Nesting is the process of arranging parts to be cut from sheets of metal or wood in the most efficient manner possible in order to maximize yield and speed the cutting process. By reducing scrap and accelerating the cutting process, fabricators are saving on material cost while running more jobs.
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Q&A with Chad Stoecker, leader at Managed Services GE Digital, IPRC in Lisle, Illinois.
Moldmaking is making a comeback, with more reshoring to North America of mold-and-die manufacturing that left for the Far East and other low-cost manufacturing centers. With faster metalcutting through high-speed machining (HSM) and improved EDM techniques, mold-and-die shops are finding innovative ways to compete with manufacturing operations in traditionally low-cost labor markets.
Smarter factory systems connected via the cloud are the grand vision offered for the future factories that will fully leverage the best available tools from automation, software and machine tool builders.
There have been many process improvement trends in manufacturing over the decades, and none have had more significant ROI than machine monitoring. The increase in machine monitoring is owed in large part to the rise in popularity of the open and royalty-free interconnectivity standard MTConnect.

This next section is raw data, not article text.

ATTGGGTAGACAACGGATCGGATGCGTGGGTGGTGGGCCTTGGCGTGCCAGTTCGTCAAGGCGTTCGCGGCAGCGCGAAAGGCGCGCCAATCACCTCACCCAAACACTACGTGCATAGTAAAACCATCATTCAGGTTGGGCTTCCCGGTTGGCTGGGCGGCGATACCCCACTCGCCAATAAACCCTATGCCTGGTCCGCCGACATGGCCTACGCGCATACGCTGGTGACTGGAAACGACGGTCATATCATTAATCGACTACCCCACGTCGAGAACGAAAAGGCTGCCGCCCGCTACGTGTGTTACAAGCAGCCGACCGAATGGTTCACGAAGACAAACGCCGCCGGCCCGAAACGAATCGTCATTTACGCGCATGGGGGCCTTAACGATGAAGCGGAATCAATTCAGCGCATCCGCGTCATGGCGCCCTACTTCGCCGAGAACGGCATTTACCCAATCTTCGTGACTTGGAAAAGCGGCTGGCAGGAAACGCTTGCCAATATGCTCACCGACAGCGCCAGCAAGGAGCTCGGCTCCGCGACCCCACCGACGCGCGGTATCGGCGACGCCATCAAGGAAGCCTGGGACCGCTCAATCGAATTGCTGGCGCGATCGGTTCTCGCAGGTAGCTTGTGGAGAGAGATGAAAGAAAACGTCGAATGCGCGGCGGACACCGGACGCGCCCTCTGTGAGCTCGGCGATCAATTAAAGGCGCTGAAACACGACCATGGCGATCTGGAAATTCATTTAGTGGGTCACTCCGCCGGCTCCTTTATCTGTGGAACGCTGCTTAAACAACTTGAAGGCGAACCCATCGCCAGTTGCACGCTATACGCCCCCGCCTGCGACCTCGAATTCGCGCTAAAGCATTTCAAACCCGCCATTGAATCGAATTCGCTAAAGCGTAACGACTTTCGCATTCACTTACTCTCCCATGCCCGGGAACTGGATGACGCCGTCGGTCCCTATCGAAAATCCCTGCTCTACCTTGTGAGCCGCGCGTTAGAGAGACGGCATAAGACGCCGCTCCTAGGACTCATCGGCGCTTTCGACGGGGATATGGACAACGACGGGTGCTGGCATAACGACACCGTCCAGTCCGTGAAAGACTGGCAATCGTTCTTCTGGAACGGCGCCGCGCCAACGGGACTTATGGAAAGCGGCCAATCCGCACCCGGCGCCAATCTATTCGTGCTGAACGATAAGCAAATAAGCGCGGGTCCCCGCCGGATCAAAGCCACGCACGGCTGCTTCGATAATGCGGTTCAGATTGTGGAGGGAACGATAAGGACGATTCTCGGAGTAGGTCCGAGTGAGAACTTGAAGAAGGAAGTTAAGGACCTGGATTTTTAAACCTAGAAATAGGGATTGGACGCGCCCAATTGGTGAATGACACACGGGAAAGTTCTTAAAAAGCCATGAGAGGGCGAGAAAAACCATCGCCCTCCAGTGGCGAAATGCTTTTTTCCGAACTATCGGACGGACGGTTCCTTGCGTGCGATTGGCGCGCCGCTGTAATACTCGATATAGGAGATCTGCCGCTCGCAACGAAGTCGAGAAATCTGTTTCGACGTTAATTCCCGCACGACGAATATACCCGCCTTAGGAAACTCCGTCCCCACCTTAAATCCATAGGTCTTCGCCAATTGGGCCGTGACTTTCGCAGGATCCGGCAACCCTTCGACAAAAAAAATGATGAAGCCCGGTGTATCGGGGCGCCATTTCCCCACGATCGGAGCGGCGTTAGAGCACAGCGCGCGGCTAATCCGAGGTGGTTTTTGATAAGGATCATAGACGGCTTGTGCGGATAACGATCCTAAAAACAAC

To stay ahead in the game, manufacturers constantly seek an edge over the competition. With today’s CAD/CAM software, the builders of aircraft, automobiles and other complicated systems get the innovative programming tools needed to coax the most performance from complex, expensive machine tools.
The issues around OEE are not its utility but the ease and credibility of the data used to calculate it
Process improvement encompasses a wide range of tools, techniques and strategies. When properly deployed, shop-floor data collection and monitoring systems can help factory-floor managers leverage key data metrics including overall equipment effectiveness (OEE) and total effective equipment performance (TEEP) that measure machine uptime and pinpoint bottlenecks or other problems in order to improve machining performance.
Real-time machine tool data collection isn’t just about helping manufacturers improve productivity and profitability, although that’s certainly a promised outcome.
Speeding up programming tasks on CAD/CAM software ranks at the top of machine shops’ requirements when faced with making quality parts on a deadline. The more efficient a shop’s toolpaths are, the less chance that any programming problems result in wasting very expensive machine time on the shop floor.